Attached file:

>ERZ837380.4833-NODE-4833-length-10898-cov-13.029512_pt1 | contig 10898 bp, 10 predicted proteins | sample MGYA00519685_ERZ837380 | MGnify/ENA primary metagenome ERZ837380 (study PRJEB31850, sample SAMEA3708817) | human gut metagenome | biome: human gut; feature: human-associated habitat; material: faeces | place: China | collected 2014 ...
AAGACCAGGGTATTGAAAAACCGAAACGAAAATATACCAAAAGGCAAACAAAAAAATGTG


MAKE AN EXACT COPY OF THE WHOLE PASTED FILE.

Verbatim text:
>ERZ837380.4833-NODE-4833-length-10898-cov-13.029512_pt1 | contig 10898 bp, 10 predicted proteins | sample MGYA00519685_ERZ837380 | MGnify/ENA primary metagenome ERZ837380 (study PRJEB31850, sample SAMEA3708817) | human gut metagenome | biome: human gut; feature: human-associated habitat; material: faeces | place: China | collected 2014 ...
AAGACCAGGGTATTGAAAAACCGAAACGAAAATATACCAAAAGGCAAACAAAAAAATGTG